|Centuries:||6th century – 7th century – 8th century|
|Decades:||590s 600s 610s – 620s – 630s 640s 650s|
|Years:||619 620 621 – 622 – 623 624 625|
|622 by topic|
|State leaders – Sovereign states|
|Birth and death categories|
|Births – Deaths|
|Establishment and disestablishment categories|
|Establishments – Disestablishments|
|Ab urbe condita||1375|
|Bahá'í calendar||−1222 – −1221|
|English Regnal year||N/A|
|Chinese calendar||辛巳年 (Metal Snake)
3318 or 3258
— to —
壬午年 (Water Horse)
3319 or 3259
|- Vikram Samvat||678–679|
|- Shaka Samvat||544–545|
|- Kali Yuga||3723–3724|
|Igbo calendar||−378 – −377|
|Minguo calendar||1290 before ROC
|Thai solar calendar||1165|
|Wikimedia Commons has media related to 622.|
Year 622 (DCXXII) was a common year starting on Friday (link will display the full calendar) of the Julian calendar. The denomination 622 for this year has been used since the early medieval period, when the Anno Domini calendar era became the prevalent method in Europe for naming years.
- Byzantine–Sassanid War: Emperor Heraclius sails from Constantinople with an expeditionary force (probably 50,000 men) and starts a counter-offensive against the Persian Empire. His young son, Constantine III, is left behind as regent under the charge of Sergius I, patriarch of Constantinople, and patrician Bonus. He lands a few days later at the junction of Cilicia and Syria, near Alexandretta and ancient Issus.
- Battle of Issus: Heraclius defeats the Persian forces under Shahrbaraz in Cappadocia. He recaptures Anatolia, but returns to Constantinople to deal with the threat pose to his Balkan domains by the Avars and puts the Byzantine army into winter quarters in Pontus.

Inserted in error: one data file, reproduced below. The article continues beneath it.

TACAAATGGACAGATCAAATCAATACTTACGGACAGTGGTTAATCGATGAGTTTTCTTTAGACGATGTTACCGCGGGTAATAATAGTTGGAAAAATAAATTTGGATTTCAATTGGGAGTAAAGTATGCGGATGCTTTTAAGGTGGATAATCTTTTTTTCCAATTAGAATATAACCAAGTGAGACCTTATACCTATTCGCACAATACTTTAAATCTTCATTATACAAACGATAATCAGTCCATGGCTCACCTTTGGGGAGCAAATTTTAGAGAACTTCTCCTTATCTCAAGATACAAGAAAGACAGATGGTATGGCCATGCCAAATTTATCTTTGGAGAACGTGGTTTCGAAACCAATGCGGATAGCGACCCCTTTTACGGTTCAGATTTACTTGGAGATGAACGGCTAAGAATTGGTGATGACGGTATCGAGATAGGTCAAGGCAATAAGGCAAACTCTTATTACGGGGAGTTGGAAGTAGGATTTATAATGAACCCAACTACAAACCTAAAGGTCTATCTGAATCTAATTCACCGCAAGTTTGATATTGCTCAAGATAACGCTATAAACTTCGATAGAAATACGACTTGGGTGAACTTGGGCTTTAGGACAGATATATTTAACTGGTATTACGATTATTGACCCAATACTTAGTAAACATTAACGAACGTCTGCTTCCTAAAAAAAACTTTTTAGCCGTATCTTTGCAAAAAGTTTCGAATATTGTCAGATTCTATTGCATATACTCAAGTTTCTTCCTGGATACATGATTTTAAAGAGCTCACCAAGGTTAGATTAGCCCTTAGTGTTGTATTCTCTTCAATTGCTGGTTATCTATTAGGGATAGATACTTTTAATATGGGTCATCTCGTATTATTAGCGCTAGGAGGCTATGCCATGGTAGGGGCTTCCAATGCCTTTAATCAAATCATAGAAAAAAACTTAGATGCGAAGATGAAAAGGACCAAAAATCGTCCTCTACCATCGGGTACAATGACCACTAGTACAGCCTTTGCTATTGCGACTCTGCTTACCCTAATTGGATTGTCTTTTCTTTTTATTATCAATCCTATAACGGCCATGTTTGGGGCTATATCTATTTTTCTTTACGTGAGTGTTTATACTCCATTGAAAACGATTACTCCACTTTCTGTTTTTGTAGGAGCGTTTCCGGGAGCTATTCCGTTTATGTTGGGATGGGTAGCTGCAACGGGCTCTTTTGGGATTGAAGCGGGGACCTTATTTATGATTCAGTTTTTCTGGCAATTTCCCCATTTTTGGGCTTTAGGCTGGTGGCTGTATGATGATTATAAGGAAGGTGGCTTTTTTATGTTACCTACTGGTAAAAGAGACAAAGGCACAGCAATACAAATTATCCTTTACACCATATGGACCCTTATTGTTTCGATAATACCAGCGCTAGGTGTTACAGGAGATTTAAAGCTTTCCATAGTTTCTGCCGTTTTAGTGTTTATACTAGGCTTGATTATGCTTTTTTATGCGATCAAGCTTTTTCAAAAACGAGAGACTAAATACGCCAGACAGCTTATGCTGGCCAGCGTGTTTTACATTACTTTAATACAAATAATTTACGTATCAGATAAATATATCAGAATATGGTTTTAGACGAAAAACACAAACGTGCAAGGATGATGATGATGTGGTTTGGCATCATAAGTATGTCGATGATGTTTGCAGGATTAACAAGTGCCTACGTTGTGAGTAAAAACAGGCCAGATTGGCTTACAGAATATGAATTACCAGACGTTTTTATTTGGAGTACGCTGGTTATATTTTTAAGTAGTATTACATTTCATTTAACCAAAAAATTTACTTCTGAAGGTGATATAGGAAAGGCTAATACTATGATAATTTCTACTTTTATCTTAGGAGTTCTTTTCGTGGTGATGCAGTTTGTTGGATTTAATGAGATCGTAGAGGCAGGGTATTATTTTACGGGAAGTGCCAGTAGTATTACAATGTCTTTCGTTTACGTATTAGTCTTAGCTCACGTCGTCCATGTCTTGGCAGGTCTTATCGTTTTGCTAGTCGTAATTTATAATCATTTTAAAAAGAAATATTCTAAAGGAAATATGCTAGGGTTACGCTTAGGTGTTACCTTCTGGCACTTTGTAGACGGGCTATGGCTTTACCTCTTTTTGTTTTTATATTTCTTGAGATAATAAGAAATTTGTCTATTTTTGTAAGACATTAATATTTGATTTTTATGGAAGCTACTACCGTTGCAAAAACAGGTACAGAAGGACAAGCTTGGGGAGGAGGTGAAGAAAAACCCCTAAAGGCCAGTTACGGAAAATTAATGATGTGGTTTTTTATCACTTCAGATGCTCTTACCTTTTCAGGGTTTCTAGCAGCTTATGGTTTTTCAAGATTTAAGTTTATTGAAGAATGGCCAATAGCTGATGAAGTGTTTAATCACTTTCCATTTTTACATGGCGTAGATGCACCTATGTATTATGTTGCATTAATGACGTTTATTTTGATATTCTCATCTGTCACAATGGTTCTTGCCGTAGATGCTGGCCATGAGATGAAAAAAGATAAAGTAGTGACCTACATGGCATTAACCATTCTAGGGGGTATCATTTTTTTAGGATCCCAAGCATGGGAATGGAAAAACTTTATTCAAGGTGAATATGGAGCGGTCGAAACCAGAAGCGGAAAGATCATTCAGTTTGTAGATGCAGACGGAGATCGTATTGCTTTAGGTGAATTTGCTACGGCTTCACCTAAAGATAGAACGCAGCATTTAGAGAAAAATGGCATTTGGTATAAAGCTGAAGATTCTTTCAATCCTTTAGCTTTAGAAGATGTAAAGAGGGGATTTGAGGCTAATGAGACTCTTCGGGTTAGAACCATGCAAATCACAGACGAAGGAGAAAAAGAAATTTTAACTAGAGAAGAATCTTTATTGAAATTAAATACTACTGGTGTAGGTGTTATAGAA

- The Western Turks conquer the Oxus valley and cooperate with Heraclius against Persia, taking Khorasan (modern Afghanistan).
- July 16 – Muhammad emigrates his community (the movement is called the Hijra) to Medina, a large agricultural oasis in Saudi Arabia. There he formally establish the Muslim community, beginning the Muslim calendar in that year, renaming it "Year One" of the Anno Hegirae (AH). He continues to preach and recite the words which Allah reveals to him. It is these passages, together with the earlier revelations at Mecca, which are written down in the Arabic script by his followers and are collected to become the Qur'an - word (often transliterated as Koran). Muhammad becomes a religious, political and even military leader.
- Xuanzang is fully ordained as a Buddhist monk at the age of 20.
- Abdullah ibn Aamir, Arab general (d. 678)
- Al-Mukhtar, Islamic revolutionary (d. 687)
- Bavo, Frankish nobleman and saint (d. 659)
- Mezezius, Byzantine usurper (d. 669)
- Uqba ibn Nafi, Arab general (d. 683)
- Xue Yuanchao, official of the Tang Dynasty (d. 683)
- Andronicus, Coptic Orthodox Patriarch of Alexandria
- John of Biclaro, Visigoth chronicler (approximate date)
- Li Zitong, rebel leader during the Sui Dynasty
- Lin Shihong, rebel leader during the Sui Dynasty
- Liu Wuzhou, rebel leader during the Sui Dynasty
- April 8 – Shōtoku, prince and regent of Japan (b. 572)
Hid three days in the Jabal Thawr south of Mecca. from Thursday Sep 9 to Sunday Sep 12, 622 A.D/ 26 Safar- 1 Rabi-ul- Awwal, 1 AH
- Quba Mosque Muhammad arrived at Quba' near to Medina on Monday, September 20, 622 A.D/ 8 Rabi-ul-Awwal, 1 AH.
- Kaegi 2003, p. 116
- Sardar, Ziauddin (24 June 1982). "The astronomy of Ramadan". New Scientist 94 (1311): 854. ISSN 0262-4079.
- Howgego, Raymond John (2003). Encyclopedia of exploration to 1800. Hordern House. p. 522. ISBN 978-1-875567-36-2.
- Illustrated Dictionary of the Muslim World. Marshall Cavendish. 2010. pp. 122–123. ISBN 978-0-7614-7929-1.
- DeBlasi, Anthony (2002). Reform in the balance: the defense of literary culture in mid-Tang China. SUNY Press. p. 170. ISBN 978-0-7914-5436-7.
- Holtzclaw, R. Fulton (1980). The Saints Go Marching In. Keeble Press. p. 24.
- Woo, X. L. (2008). "622#v=onepage&q&f=false Empress Wu the Great: Tang Dynasty China. Algora Publishing. p. 19. ISBN 978-0-87586-660-4.
- The New Encyclopædia Britannica: Micropædia (15th ed.). Encyclopædia Britannica, Inc. 1991. p. 765. ISBN 978-0-85229-529-8.